SCARBOROUGH — Town voters finally approved a 2017-18 school budget on the third try Tuesday, bringing an end to an especially long and divisive budget season.

The vote was 2,223 to 1,985, with 53 percent of voters casting ballots for a spending plan that calls for a 2.8 percent increase in the school budget, from $45.8 million to $47.1 million. Twenty-five percent of the town’s 16,816 registered voters turned out at the polls.

Superintendent Julie Kukenberger and several budget supporters cheered when Town Clerk Tody Justice announced that the measure won by 238 votes, following a hand count in the Town Council chamber at the Municipal Building.

“It really is a relief,” Kukenberger said. “This is great news. I’m really proud of our community and our great voter turnout. Now, it’s time to start working on the 2018-19 school budget.”

SMARTaxes (Scarborough Maine Advocates for Reasonable Taxes), a group that opposed the school budget proposal, issued a statement saying that it was disappointed by the outcome of the referendum.

“Voters approved a 6.7 percent increase in taxpayer funding of the schools,” the statement said. “The results continue to underscore the division between those who support continuing growth in the school budget and those who are financially challenged by continuing tax increases.”


This is the fifth time in 10 years that Scarborough voters failed to approve a school budget on the first ballot. In the same period, the town’s education aid from the state has dropped by nearly $5 million, or 70 percent, from a high of $7 million in 2008-09 to $2.1 million in 2017-18 – largely because of its thriving commercial tax base.

The first school budget proposal was rejected by 57 percent of the voters on June 13, failing 2,408 to 1,822. It was part of a combined $84.5 million operating budget for municipal, school and county services that would have increased overall spending by $2.5 million, or 3 percent.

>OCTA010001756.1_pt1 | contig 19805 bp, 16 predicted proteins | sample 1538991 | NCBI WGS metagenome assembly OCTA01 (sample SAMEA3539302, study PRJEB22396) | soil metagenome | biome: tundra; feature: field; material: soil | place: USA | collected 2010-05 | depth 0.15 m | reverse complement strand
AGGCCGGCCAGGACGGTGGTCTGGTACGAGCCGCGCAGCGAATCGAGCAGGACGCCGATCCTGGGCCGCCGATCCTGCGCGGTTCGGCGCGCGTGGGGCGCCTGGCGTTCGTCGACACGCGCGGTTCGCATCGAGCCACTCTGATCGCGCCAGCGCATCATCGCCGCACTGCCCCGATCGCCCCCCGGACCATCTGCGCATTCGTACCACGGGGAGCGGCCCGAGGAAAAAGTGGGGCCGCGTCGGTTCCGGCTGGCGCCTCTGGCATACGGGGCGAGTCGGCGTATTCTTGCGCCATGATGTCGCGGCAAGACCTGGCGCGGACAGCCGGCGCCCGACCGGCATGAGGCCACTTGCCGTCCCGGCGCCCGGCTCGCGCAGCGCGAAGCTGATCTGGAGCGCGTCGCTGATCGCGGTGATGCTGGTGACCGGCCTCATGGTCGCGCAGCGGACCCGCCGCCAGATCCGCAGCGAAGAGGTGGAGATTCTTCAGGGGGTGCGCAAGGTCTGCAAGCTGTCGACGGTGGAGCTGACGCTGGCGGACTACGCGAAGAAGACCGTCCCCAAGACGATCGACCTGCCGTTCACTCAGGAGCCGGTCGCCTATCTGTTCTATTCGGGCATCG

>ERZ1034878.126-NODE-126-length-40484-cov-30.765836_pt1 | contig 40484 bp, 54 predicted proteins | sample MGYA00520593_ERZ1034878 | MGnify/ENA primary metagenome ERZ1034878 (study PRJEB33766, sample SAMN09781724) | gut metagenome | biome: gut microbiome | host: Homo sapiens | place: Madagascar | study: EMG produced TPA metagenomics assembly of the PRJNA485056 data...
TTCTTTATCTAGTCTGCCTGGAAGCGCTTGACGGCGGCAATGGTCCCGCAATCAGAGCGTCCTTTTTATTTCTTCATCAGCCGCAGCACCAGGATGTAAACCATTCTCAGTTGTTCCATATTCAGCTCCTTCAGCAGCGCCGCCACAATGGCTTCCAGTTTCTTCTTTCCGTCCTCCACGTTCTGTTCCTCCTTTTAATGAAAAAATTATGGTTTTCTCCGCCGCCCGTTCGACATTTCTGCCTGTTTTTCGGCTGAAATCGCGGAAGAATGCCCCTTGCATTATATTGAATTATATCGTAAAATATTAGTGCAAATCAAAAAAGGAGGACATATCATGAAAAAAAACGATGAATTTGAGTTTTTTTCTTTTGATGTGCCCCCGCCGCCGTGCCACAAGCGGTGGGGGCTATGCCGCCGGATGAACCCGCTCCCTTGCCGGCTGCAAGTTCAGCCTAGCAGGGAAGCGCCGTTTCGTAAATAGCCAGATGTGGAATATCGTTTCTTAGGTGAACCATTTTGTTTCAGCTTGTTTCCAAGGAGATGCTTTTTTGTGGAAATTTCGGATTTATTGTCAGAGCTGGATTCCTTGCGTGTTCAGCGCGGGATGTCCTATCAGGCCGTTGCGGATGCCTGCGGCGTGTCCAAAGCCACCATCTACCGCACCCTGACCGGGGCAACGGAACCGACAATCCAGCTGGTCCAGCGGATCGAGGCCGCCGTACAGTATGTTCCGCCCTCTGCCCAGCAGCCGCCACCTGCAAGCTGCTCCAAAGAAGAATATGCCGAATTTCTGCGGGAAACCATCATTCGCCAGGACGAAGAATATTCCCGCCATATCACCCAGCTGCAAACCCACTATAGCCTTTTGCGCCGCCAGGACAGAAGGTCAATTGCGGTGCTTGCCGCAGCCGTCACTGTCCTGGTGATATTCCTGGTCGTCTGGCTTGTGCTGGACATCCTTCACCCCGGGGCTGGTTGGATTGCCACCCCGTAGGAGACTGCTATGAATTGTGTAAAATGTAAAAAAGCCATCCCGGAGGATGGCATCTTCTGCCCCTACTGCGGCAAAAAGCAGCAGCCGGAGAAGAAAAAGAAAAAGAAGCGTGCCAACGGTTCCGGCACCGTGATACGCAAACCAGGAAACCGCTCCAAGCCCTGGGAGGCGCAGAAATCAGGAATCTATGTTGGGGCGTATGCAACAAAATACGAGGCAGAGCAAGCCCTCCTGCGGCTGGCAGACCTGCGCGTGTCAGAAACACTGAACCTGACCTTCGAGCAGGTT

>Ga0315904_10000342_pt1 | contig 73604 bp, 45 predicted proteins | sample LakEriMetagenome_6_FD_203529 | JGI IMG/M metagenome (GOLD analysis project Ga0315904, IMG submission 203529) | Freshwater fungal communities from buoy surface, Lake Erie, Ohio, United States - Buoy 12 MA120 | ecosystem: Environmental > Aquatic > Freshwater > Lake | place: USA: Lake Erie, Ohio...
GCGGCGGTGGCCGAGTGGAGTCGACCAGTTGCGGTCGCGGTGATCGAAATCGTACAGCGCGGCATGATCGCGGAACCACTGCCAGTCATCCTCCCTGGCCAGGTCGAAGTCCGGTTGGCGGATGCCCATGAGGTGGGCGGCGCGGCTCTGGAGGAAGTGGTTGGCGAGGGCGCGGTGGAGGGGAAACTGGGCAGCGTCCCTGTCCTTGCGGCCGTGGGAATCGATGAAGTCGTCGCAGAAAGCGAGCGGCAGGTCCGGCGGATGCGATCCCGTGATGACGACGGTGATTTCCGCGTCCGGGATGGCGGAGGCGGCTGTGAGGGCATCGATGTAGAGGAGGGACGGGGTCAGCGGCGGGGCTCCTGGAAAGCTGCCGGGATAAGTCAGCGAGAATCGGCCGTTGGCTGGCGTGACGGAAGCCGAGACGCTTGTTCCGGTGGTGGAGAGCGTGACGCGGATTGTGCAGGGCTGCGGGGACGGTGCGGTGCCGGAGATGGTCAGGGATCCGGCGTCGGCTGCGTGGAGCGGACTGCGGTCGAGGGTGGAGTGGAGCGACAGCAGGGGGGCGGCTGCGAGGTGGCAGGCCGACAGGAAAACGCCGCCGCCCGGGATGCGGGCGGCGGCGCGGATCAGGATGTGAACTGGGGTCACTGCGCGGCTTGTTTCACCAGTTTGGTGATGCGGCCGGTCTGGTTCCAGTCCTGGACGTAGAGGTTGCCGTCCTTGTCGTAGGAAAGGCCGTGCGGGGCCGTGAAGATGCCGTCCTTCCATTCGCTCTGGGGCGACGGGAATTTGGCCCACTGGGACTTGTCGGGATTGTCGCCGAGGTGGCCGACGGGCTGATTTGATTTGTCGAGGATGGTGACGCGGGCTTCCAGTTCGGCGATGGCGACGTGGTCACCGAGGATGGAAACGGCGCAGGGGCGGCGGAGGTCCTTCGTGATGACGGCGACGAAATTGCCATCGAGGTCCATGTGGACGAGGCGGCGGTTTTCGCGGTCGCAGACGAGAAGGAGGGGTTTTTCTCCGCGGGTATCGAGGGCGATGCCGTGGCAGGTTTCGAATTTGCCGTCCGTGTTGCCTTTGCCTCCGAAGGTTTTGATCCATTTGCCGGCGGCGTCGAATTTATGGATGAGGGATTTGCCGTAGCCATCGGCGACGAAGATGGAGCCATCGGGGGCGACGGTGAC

On July 25, a slim majority of voters rejected a second proposal that cut $236,000 from the school budget and $71,000 from the municipal budget. The measure failed 1,930 to 1,847 – an 83-vote gap. Town councilors unanimously approved an additional $50,000 reduction for the third referendum.

Given the controversy, interest in the budget validation process grew through the spring and summer months. Conflicting campaign signs illustrated the deep divide and differing views that persisted through the latest referendum, each of which cost $2,500 to $3,000.


Signs calling for “yes” votes highlighted the 2.8 percent increase in the gross school budget – which includes outside revenue sources in addition to tax revenue – from $45.8 million to $47.1 million. The latter number is the one voters saw in the ballot booth. It covers “essential programs and services” as defined by state law, and it excludes adult education and food services.

Signs pushing for “no” votes pointed out a 6.7 percent increase in the net school budget – which does not include outside revenue sources – from $39.8 million to $42.5 million. Opponents of the school budget proposal focused on spending that would be covered by local taxpayers, and they included additional costs for adult education and food services.

Many who supported the proposal wanted local taxpayers to cover a $1.4 million loss in state education aid and avoid further cuts. Many who opposed the budget wanted the school district to cut spending rather than dip into cash reserves to cover the lost state aid.

With the approved school budget, the tax rate for the fiscal year that started July 1 will be $16.49 per $1,000 in property value. That’s 57 cents or 3.6 percent higher than the $15.92 tax rate in fiscal 2017.

Town officials had hoped that the town’s valuation would support a lower tax rate increase of 46 cents or 2.9 percent. At the higher rate, the annual tax bill on a $300,000 home will increase $171, from $4,776 to $4,947.

Kelley Bouchard can be contacted at:

[email protected]

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